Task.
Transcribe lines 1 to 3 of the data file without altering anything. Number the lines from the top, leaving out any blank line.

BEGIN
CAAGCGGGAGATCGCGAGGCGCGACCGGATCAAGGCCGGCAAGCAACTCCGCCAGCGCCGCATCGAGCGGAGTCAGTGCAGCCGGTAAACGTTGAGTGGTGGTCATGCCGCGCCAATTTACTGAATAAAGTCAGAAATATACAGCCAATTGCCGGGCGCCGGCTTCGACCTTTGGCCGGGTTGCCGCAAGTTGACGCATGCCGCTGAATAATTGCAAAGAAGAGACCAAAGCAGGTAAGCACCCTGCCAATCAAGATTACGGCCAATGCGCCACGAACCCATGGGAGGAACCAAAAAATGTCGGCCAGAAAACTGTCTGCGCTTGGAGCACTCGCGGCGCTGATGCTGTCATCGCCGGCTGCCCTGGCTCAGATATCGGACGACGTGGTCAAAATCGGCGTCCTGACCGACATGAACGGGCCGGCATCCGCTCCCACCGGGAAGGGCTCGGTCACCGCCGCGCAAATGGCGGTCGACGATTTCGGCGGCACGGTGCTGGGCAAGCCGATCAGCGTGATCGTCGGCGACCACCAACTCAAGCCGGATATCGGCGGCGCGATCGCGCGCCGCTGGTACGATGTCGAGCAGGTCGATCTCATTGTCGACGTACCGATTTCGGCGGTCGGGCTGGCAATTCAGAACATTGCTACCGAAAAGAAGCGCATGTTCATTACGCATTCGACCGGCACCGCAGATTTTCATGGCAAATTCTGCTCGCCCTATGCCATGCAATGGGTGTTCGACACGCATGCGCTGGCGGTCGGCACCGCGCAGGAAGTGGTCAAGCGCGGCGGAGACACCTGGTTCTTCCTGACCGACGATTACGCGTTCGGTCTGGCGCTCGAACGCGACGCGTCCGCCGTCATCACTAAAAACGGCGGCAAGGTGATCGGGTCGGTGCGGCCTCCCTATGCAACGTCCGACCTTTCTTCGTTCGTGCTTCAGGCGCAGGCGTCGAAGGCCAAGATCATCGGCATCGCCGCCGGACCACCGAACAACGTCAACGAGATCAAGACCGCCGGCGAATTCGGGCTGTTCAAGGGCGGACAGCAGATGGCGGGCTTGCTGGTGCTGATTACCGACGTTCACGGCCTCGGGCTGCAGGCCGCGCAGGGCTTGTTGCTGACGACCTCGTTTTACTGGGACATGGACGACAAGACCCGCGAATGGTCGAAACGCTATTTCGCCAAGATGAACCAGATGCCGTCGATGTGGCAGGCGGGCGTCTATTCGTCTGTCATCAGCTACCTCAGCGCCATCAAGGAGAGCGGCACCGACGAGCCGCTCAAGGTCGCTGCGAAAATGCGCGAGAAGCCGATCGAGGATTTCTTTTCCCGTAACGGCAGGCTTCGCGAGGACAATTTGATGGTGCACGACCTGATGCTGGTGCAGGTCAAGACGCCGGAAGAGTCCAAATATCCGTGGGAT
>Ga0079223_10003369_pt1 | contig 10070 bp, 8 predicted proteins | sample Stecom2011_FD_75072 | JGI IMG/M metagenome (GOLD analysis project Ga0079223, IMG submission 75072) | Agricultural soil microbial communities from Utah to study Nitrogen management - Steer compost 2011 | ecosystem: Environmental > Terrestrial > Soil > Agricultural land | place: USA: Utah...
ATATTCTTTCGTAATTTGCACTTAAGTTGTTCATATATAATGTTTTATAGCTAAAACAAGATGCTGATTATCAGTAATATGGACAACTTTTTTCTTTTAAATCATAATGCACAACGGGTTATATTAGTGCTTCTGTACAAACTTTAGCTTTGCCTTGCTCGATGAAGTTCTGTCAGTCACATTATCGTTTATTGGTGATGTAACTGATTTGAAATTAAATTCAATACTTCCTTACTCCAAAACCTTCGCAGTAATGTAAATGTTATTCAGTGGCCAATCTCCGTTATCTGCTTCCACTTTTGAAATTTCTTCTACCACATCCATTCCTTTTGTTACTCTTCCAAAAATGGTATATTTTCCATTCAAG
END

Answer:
CAAGCGGGAGATCGCGAGGCGCGACCGGATCAAGGCCGGCAAGCAACTCCGCCAGCGCCGCATCGAGCGGAGTCAGTGCAGCCGGTAAACGTTGAGTGGTGGTCATGCCGCGCCAATTTACTGAATAAAGTCAGAAATATACAGCCAATTGCCGGGCGCCGGCTTCGACCTTTGGCCGGGTTGCCGCAAGTTGACGCATGCCGCTGAATAATTGCAAAGAAGAGACCAAAGCAGGTAAGCACCCTGCCAATCAAGATTACGGCCAATGCGCCACGAACCCATGGGAGGAACCAAAAAATGTCGGCCAGAAAACTGTCTGCGCTTGGAGCACTCGCGGCGCTGATGCTGTCATCGCCGGCTGCCCTGGCTCAGATATCGGACGACGTGGTCAAAATCGGCGTCCTGACCGACATGAACGGGCCGGCATCCGCTCCCACCGGGAAGGGCTCGGTCACCGCCGCGCAAATGGCGGTCGACGATTTCGGCGGCACGGTGCTGGGCAAGCCGATCAGCGTGATCGTCGGCGACCACCAACTCAAGCCGGATATCGGCGGCGCGATCGCGCGCCGCTGGTACGATGTCGAGCAGGTCGATCTCATTGTCGACGTACCGATTTCGGCGGTCGGGCTGGCAATTCAGAACATTGCTACCGAAAAGAAGCGCATGTTCATTACGCATTCGACCGGCACCGCAGATTTTCATGGCAAATTCTGCTCGCCCTATGCCATGCAATGGGTGTTCGACACGCATGCGCTGGCGGTCGGCACCGCGCAGGAAGTGGTCAAGCGCGGCGGAGACACCTGGTTCTTCCTGACCGACGATTACGCGTTCGGTCTGGCGCTCGAACGCGACGCGTCCGCCGTCATCACTAAAAACGGCGGCAAGGTGATCGGGTCGGTGCGGCCTCCCTATGCAACGTCCGACCTTTCTTCGTTCGTGCTTCAGGCGCAGGCGTCGAAGGCCAAGATCATCGGCATCGCCGCCGGACCACCGAACAACGTCAACGAGATCAAGACCGCCGGCGAATTCGGGCTGTTCAAGGGCGGACAGCAGATGGCGGGCTTGCTGGTGCTGATTACCGACGTTCACGGCCTCGGGCTGCAGGCCGCGCAGGGCTTGTTGCTGACGACCTCGTTTTACTGGGACATGGACGACAAGACCCGCGAATGGTCGAAACGCTATTTCGCCAAGATGAACCAGATGCCGTCGATGTGGCAGGCGGGCGTCTATTCGTCTGTCATCAGCTACCTCAGCGCCATCAAGGAGAGCGGCACCGACGAGCCGCTCAAGGTCGCTGCGAAAATGCGCGAGAAGCCGATCGAGGATTTCTTTTCCCGTAACGGCAGGCTTCGCGAGGACAATTTGATGGTGCACGACCTGATGCTGGTGCAGGTCAAGACGCCGGAAGAGTCCAAATATCCGTGGGAT
>Ga0079223_10003369_pt1 | contig 10070 bp, 8 predicted proteins | sample Stecom2011_FD_75072 | JGI IMG/M metagenome (GOLD analysis project Ga0079223, IMG submission 75072) | Agricultural soil microbial communities from Utah to study Nitrogen management - Steer compost 2011 | ecosystem: Environmental > Terrestrial > Soil > Agricultural land | place: USA: Utah...
ATATTCTTTCGTAATTTGCACTTAAGTTGTTCATATATAATGTTTTATAGCTAAAACAAGATGCTGATTATCAGTAATATGGACAACTTTTTTCTTTTAAATCATAATGCACAACGGGTTATATTAGTGCTTCTGTACAAACTTTAGCTTTGCCTTGCTCGATGAAGTTCTGTCAGTCACATTATCGTTTATTGGTGATGTAACTGATTTGAAATTAAATTCAATACTTCCTTACTCCAAAACCTTCGCAGTAATGTAAATGTTATTCAGTGGCCAATCTCCGTTATCTGCTTCCACTTTTGAAATTTCTTCTACCACATCCATTCCTTTTGTTACTCTTCCAAAAATGGTATATTTTCCATTCAAG